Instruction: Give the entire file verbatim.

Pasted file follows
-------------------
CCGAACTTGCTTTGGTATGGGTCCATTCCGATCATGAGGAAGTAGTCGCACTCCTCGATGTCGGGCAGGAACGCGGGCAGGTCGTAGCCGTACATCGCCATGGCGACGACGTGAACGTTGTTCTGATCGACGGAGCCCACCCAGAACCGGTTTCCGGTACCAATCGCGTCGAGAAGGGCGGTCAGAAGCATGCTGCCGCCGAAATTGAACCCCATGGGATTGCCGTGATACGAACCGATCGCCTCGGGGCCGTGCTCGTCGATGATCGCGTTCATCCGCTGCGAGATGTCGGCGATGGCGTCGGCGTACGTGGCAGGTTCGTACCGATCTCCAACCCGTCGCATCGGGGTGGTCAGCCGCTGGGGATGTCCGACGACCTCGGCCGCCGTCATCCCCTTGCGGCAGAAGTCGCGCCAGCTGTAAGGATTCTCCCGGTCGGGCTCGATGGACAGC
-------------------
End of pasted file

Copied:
CCGAACTTGCTTTGGTATGGGTCCATTCCGATCATGAGGAAGTAGTCGCACTCCTCGATGTCGGGCAGGAACGCGGGCAGGTCGTAGCCGTACATCGCCATGGCGACGACGTGAACGTTGTTCTGATCGACGGAGCCCACCCAGAACCGGTTTCCGGTACCAATCGCGTCGAGAAGGGCGGTCAGAAGCATGCTGCCGCCGAAATTGAACCCCATGGGATTGCCGTGATACGAACCGATCGCCTCGGGGCCGTGCTCGTCGATGATCGCGTTCATCCGCTGCGAGATGTCGGCGATGGCGTCGGCGTACGTGGCAGGTTCGTACCGATCTCCAACCCGTCGCATCGGGGTGGTCAGCCGCTGGGGATGTCCGACGACCTCGGCCGCCGTCATCCCCTTGCGGCAGAAGTCGCGCCAGCTGTAAGGATTCTCCCGGTCGGGCTCGATGGACAGC